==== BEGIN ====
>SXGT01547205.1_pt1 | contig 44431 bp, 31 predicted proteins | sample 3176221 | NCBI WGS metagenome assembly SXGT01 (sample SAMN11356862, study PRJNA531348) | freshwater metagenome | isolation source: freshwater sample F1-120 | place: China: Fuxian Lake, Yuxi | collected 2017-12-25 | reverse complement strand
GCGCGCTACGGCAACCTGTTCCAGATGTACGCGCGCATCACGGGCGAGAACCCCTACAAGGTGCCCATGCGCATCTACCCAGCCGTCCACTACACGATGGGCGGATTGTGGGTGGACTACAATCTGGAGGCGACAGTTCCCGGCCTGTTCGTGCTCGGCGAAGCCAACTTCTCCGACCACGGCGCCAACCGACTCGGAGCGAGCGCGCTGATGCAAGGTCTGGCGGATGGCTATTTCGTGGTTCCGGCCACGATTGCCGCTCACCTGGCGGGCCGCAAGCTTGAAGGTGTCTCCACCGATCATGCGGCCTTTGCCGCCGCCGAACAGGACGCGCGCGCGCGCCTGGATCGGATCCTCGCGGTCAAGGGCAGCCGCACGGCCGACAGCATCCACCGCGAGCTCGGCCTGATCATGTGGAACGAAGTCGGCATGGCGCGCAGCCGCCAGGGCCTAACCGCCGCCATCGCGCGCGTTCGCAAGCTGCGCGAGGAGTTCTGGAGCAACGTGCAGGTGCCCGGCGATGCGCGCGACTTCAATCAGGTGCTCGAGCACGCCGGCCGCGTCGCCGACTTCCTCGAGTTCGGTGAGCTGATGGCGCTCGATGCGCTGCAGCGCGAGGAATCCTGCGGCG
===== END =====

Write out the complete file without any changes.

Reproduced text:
>SXGT01547205.1_pt1 | contig 44431 bp, 31 predicted proteins | sample 3176221 | NCBI WGS metagenome assembly SXGT01 (sample SAMN11356862, study PRJNA531348) | freshwater metagenome | isolation source: freshwater sample F1-120 | place: China: Fuxian Lake, Yuxi | collected 2017-12-25 | reverse complement strand
GCGCGCTACGGCAACCTGTTCCAGATGTACGCGCGCATCACGGGCGAGAACCCCTACAAGGTGCCCATGCGCATCTACCCAGCCGTCCACTACACGATGGGCGGATTGTGGGTGGACTACAATCTGGAGGCGACAGTTCCCGGCCTGTTCGTGCTCGGCGAAGCCAACTTCTCCGACCACGGCGCCAACCGACTCGGAGCGAGCGCGCTGATGCAAGGTCTGGCGGATGGCTATTTCGTGGTTCCGGCCACGATTGCCGCTCACCTGGCGGGCCGCAAGCTTGAAGGTGTCTCCACCGATCATGCGGCCTTTGCCGCCGCCGAACAGGACGCGCGCGCGCGCCTGGATCGGATCCTCGCGGTCAAGGGCAGCCGCACGGCCGACAGCATCCACCGCGAGCTCGGCCTGATCATGTGGAACGAAGTCGGCATGGCGCGCAGCCGCCAGGGCCTAACCGCCGCCATCGCGCGCGTTCGCAAGCTGCGCGAGGAGTTCTGGAGCAACGTGCAGGTGCCCGGCGATGCGCGCGACTTCAATCAGGTGCTCGAGCACGCCGGCCGCGTCGCCGACTTCCTCGAGTTCGGTGAGCTGATGGCGCTCGATGCGCTGCAGCGCGAGGAATCCTGCGGCG